Cetaceans, or whales and dolphins, have a pretty unique way of getting some shuteye. These marine mammals actually only rest one half of their brain at a time when sleeping, in what is known as unihemispheric slow-wave sleep. While one hemisphere of the brain rests, the other remains alert. The hemispheres are alternated between sleep and consciousness a number of times in each resting period, which can last anywhere between a few minutes and a few hours.
There are a number of reasons why such a form of sleep makes sense for cetaceans. Unlike humans and other animals, cetacean breathing is voluntary. This means that they need to consciously think about every breath they take, and that they cannot breathe when unconscious. This was discovered when the first captive dolphins were given anaesthetics and subsequently died after they stopped breathing. By resting only one half of their brain at a time, cetaceans can remain conscious at all times in order to breathe. Remaining conscious is also essential in order to allow cetaceans to keep swimming while sleeping so that they are able to rise up to the surface in order to breathe. Furthermore, this unihemispheric sleep allows them to remain alert to their surroundings and any potential predators, as one eye remains active while the eye associated with the sleeping brain hemisphere is shut.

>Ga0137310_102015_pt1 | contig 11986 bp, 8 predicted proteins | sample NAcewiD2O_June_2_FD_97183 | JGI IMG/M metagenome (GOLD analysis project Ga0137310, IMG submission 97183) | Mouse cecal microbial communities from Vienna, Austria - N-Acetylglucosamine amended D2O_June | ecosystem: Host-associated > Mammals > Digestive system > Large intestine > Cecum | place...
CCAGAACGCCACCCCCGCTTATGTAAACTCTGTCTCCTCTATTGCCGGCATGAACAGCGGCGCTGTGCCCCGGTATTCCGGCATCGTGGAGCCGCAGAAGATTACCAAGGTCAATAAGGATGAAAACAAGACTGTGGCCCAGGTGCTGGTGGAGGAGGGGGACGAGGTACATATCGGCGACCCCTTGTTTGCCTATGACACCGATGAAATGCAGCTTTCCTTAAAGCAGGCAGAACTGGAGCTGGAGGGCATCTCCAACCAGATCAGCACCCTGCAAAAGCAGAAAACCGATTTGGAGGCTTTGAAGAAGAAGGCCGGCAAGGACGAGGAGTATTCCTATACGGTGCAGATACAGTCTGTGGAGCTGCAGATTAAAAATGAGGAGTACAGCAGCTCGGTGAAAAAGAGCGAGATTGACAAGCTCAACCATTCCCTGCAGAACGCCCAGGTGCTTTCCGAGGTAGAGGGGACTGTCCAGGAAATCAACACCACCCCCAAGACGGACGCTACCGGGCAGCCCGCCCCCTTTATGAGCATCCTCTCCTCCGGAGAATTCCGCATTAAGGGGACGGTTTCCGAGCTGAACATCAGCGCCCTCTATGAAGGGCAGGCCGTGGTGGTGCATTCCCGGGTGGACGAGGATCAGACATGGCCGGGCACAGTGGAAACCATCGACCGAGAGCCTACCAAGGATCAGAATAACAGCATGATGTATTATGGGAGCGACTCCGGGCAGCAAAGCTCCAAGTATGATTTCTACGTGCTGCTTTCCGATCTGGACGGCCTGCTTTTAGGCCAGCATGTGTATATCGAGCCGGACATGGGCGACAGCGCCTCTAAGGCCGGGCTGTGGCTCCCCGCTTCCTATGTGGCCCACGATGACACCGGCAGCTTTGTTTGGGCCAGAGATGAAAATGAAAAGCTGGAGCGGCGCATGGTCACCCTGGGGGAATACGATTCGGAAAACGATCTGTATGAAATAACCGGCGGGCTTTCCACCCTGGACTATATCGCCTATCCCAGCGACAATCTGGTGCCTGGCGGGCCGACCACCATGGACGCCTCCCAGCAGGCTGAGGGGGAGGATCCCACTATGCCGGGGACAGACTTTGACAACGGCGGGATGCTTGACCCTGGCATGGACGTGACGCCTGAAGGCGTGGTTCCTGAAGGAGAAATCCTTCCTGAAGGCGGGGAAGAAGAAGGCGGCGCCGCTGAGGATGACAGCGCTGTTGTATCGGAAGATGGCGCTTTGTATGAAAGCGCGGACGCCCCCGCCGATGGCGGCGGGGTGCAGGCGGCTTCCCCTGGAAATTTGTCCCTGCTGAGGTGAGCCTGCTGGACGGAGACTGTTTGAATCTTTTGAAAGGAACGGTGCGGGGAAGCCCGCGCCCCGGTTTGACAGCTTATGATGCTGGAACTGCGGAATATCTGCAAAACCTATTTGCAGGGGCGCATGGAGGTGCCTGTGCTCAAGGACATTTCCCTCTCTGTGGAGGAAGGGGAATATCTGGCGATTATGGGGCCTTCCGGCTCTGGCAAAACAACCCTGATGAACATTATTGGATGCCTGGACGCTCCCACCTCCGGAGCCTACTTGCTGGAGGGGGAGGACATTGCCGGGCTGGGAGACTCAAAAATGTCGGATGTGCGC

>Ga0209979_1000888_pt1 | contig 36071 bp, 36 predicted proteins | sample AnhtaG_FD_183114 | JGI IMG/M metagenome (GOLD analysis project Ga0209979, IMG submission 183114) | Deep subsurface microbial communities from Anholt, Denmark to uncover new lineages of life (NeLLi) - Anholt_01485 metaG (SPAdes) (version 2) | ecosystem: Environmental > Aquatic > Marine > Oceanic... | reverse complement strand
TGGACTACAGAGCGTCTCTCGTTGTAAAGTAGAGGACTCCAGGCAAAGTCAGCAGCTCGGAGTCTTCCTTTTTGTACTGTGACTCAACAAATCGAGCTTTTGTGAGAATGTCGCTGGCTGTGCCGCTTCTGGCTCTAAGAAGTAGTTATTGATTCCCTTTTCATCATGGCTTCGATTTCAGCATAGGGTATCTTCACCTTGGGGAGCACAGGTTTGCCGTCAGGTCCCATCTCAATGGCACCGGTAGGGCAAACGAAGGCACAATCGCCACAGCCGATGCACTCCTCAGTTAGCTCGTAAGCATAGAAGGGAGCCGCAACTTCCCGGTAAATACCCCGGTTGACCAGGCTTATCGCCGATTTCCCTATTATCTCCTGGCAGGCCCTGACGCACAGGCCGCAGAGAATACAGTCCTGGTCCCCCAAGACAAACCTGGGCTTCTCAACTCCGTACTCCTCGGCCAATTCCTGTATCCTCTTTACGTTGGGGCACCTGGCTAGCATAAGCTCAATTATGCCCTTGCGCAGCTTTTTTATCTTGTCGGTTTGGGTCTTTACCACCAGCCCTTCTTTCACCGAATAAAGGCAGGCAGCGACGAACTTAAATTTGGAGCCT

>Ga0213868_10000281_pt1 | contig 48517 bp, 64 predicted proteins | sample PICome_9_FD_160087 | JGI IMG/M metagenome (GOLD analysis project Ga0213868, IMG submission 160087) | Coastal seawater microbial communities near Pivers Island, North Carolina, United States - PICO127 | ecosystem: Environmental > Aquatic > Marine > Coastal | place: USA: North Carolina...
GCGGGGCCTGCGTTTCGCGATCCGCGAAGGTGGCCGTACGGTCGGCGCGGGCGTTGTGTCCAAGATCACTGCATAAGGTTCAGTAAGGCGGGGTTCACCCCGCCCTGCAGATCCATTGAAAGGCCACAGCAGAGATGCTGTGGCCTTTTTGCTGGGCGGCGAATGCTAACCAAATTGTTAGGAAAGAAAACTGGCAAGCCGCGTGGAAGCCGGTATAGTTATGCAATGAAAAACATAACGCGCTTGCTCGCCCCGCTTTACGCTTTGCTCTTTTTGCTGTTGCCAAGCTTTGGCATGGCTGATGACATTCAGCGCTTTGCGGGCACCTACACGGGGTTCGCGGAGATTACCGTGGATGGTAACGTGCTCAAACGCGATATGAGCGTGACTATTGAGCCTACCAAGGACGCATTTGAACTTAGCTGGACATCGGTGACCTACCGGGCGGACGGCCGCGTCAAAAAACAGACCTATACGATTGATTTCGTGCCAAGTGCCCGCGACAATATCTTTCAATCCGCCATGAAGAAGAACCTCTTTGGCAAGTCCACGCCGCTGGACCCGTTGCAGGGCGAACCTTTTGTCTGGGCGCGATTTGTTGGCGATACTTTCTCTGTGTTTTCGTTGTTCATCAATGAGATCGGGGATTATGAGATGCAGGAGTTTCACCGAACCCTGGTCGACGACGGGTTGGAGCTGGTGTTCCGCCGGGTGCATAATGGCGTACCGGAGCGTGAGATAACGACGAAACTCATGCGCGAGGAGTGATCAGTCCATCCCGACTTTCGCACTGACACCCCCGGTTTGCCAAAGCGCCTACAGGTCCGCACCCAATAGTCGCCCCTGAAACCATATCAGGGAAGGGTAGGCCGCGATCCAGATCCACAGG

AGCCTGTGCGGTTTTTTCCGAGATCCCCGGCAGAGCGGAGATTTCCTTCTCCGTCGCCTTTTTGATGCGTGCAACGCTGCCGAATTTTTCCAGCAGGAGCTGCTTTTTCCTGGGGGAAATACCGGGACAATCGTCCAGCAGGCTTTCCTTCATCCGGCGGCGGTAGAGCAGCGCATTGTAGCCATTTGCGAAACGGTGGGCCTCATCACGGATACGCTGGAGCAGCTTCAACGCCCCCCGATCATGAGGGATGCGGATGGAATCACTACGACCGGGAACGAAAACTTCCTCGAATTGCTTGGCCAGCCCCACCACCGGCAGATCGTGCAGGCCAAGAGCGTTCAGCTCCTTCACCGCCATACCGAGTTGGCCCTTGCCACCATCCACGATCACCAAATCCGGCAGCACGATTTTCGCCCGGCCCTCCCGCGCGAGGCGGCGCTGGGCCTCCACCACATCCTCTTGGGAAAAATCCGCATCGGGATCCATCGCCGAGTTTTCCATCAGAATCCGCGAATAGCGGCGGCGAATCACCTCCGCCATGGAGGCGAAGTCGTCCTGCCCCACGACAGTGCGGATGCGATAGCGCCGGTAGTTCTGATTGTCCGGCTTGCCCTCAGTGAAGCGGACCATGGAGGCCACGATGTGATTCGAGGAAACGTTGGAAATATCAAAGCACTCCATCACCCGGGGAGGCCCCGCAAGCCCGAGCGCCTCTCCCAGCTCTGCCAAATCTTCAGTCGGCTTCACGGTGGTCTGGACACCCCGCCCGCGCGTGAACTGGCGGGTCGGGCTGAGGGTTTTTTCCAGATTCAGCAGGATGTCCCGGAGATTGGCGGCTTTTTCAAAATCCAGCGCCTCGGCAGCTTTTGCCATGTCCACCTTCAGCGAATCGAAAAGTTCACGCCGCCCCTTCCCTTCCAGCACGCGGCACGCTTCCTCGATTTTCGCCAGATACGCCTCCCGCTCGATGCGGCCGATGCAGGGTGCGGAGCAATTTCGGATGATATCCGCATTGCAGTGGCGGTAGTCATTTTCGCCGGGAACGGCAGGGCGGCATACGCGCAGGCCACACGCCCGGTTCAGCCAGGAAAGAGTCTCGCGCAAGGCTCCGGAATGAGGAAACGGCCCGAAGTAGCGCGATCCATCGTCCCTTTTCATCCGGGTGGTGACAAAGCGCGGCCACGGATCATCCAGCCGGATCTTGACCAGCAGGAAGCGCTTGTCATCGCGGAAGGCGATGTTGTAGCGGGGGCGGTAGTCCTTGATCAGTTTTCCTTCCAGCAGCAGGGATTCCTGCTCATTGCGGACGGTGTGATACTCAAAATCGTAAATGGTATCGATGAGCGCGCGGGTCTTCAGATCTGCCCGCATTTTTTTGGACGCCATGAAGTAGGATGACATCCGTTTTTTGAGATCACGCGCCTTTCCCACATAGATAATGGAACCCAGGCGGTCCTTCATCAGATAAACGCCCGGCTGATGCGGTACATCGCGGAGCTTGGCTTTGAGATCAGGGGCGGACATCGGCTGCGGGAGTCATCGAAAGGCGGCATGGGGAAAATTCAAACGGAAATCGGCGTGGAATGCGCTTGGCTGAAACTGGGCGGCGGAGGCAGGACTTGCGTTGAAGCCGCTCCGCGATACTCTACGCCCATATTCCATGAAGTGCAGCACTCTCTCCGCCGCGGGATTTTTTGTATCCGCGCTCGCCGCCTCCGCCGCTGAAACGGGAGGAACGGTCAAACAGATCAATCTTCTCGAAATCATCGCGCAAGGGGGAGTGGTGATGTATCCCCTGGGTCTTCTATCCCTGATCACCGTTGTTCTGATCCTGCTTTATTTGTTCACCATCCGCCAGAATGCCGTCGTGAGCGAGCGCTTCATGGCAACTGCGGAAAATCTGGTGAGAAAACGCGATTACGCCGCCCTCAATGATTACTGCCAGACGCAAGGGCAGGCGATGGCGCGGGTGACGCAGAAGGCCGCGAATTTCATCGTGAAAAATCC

Cetaceans generally sleep in one of two ways. Some cetaceans rest by remaining almost motionless in the water, with their bodies hanging either horizontally or vertically in the water column or floating at the water’s surface. An example of this form of sleep behaviour can be seen in sperm whales, where a number of whales will hang vertically in the water column as they rest. Other cetaceans rest while swimming slowly alongside one another, often with specific breathing patterns. This can be seen in killer whales, where individuals in a group form “resting lines” that surface to breathe five or six times during short dives before taking a long dive of between three to five minutes.
The evolution of unihemispheric sleep in cetaceans is just one of the many amazing ways that these aquatic mammals have adapted to life at sea.